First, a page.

Major nerd alert here We love the Science Fair! It is one of our favorite things during the school year. We also have had a lot of success with it too, both at the school level and also at the district level. Here are some of the tips we have learned along the way to help you make the most out of your project.
- Don’t focus on winning! Find a project your child is passionate about and then make sure you do it well. It needs to be something the child is passionate about because they are the ones that have to face the judges. How excited they are about their topic will be obvious to the judges. They also will be able to answer their questions better and with more confidence.
- If your child has their own idea for a project find a way to test it and if needed guide them. If they don’t have an idea try to find an innovative idea that relates to your child. Think of something you say to your kids all of the time. “You cant play video games because they rot your brains.” ” Don’t eat food off the ground.” “If you don’t get enough sleep you will be grumpy.” “Sugar after 4pm makes you hyper.” Then find a way to test that. Give them choices and let them make the final decision for their project.
- Make sure you read the directions! It is sad to walk around and see how many projects simply don’t follow the rules. Make sure you have all the steps of the Scientific Method labeled clearly.
- Make sure your project is organized, neat, and easy to read. I really recommend having your child type the data.
- Dress up a little bit for the fair. My boys usually wear casual pants or shorts and then a button down shirt and tie.
- Teach them to look the judges in the eye and make sure they are able to answer questions like, “Tell me about your project.” “Can you explain what the Scientific Method is?” Help them be prepared to explain their project in simple steps to keep the judges attention. Practice asking them questions. Don’t drill them until they are frustrated, but make sure they feel prepared and confident.
- HAVE FUN! I can not emphasize this enough. Some families take the science fair way to seriously. The contest is the smallest part of it. Helping your child to think though the Scientific method and figure out how to find answers to their questions is the real purpose.
Science Fair Project Ideas: The Planet Mars
Why is Mars Special?
Mars is the fourth planet from the Sun and is commonly referred to as the Red Planet. Mars is more similar to Earth than Venus in regards to atmosphere, even though it’s only just over half the size of our planet.
There is intense interest focused on Mars due to the possibility of liquid water being present there. Scientists are still trying to figure out if there is still water on Mars or if it was present at some time in the plant’s past. That possibility yields the chance of Mars harboring life.
Quick Facts About Mars
- Mars has two moons, Phobos and Deimos.
- Mars is named after the Roman god of war and it influenced the naming of the month March.
- One year on Mars is equal to about two years on Earth.
- One day on Mars is half an hour longer than one day on Earth.
- The atmosphere of Mars is 95% carbon dioxide.
Recent Mars Expeditions
NASA has been sending spacecraft to study Mars since 1964 when Mariner 3 attempted to photograph the planet. Since then, over 20 space missions have launched to explore the surface further and future missions are planned as well.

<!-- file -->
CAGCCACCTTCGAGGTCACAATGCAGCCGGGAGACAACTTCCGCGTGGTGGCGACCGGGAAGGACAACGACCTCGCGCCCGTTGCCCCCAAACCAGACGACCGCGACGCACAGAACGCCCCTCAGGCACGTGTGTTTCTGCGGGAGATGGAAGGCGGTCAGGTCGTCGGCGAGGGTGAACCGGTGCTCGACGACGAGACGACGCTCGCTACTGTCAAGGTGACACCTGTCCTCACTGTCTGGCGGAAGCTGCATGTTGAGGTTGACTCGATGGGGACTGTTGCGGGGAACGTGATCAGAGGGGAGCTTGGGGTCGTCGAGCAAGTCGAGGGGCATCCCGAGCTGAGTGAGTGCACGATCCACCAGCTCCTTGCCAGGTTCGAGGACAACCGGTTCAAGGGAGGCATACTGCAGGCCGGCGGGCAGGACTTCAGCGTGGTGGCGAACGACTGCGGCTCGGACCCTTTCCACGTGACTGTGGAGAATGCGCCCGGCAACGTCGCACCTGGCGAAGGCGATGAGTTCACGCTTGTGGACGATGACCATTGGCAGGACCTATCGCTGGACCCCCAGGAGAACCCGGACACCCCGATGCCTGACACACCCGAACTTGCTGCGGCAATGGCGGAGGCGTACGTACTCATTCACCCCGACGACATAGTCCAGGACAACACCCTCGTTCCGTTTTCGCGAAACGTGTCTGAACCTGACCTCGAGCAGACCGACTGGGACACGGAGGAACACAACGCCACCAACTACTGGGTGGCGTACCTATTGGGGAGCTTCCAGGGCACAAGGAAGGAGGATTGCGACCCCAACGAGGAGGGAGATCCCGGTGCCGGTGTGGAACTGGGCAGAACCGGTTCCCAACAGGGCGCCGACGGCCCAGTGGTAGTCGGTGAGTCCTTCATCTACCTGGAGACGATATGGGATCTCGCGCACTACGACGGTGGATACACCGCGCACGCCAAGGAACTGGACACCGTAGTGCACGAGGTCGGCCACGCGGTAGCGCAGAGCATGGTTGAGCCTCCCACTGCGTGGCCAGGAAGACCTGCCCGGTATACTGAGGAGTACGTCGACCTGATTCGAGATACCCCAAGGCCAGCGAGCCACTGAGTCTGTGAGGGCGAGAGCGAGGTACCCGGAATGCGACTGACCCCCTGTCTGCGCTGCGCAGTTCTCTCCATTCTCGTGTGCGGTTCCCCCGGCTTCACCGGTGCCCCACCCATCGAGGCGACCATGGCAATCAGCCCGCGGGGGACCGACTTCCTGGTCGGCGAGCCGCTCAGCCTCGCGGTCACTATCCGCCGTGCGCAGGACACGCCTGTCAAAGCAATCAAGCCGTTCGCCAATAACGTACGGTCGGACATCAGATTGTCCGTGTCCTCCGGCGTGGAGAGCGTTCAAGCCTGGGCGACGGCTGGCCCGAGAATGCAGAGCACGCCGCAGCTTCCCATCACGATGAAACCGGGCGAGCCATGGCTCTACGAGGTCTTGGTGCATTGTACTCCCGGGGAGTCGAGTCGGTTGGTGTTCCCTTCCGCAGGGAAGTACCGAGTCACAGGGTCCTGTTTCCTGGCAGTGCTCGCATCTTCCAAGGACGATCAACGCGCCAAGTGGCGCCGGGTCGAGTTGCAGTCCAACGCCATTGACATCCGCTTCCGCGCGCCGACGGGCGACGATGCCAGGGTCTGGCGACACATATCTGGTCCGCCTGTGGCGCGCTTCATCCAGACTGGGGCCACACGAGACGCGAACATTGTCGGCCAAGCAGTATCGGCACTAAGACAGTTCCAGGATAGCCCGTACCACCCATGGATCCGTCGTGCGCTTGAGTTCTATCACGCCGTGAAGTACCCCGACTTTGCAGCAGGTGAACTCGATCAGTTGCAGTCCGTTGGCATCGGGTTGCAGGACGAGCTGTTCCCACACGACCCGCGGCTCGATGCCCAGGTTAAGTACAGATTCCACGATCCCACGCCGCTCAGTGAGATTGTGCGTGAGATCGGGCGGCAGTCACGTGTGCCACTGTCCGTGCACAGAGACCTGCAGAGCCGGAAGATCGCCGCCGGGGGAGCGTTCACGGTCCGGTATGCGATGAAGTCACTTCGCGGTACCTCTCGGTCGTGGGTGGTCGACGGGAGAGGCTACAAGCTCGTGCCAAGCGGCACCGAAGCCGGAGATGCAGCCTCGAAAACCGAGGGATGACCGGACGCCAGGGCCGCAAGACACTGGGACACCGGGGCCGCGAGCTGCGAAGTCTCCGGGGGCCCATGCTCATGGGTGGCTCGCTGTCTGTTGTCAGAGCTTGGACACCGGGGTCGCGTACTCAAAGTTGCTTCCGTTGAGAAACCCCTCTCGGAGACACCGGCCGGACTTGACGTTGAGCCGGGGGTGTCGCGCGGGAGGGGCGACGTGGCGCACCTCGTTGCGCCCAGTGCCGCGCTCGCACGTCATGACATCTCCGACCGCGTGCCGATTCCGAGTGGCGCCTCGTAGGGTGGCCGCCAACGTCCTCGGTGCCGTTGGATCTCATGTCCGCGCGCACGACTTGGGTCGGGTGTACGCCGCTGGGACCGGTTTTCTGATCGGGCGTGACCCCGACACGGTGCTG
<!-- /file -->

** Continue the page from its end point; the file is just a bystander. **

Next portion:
The Mars rover, Sojourner, was the first robotic rover to land on Mars during the Pathfinder mission in 1997. More recent Mars rovers like Spirit, Opportunity, and Curiosity have given us the best views and data available to date from the Martian surface.
Mars Science Fair Project Ideas
- Build a scale model of our solar system. Where does Mars fit in the grand scheme of all the other planets. How does it’s distance from the Sun affect the climate on Mars.
- Explain the forces at work when the Mars orbits the sun. What keeps it in place? Is it moving further away? Does it have remain the same distance from the sun as it orbits?
- Study pictures of Mars. What new discoveries did we learn from pictures the rovers sent back versus satellite photos NASA captured before? How does the Martian landscape differ from Earth? Are there places on Earth that resemble Mars?
- What are the features of Mars? Could they support some kind of life? Why or why not?
- Why is Mars red? Is Mars really red on the surface or is it an optical illusion? What minerals are on Mars that cause it to appear red? Relate your discoveries to things we can relate to on Earth and show pictures.
- What have we learned in the various missions to Mars? What were the most significant discoveries? What questions did each successful mission answer and did a later mission prove these wrong?
- What does NASA have planned for future Mars missions? Will they be able to build a Mars colony? If so, what will it look like and how are they preparing for it?
- How long does it take to travel to Mars? When astronauts are sent to Mars, what will the trip be like? Are photographs sent back from Mars in real-time or is there a delay? How are the photos relayed to Earth?
- How does a rover work? Are the rovers still working on Mars? If you love to build things, a scale model of a rover would be a great project!
Resources for a Mars Science Fair Project
Every good science fair project begins with research. Use these resources to learn more about Mars. As you read, you may even come up with new ideas for your project.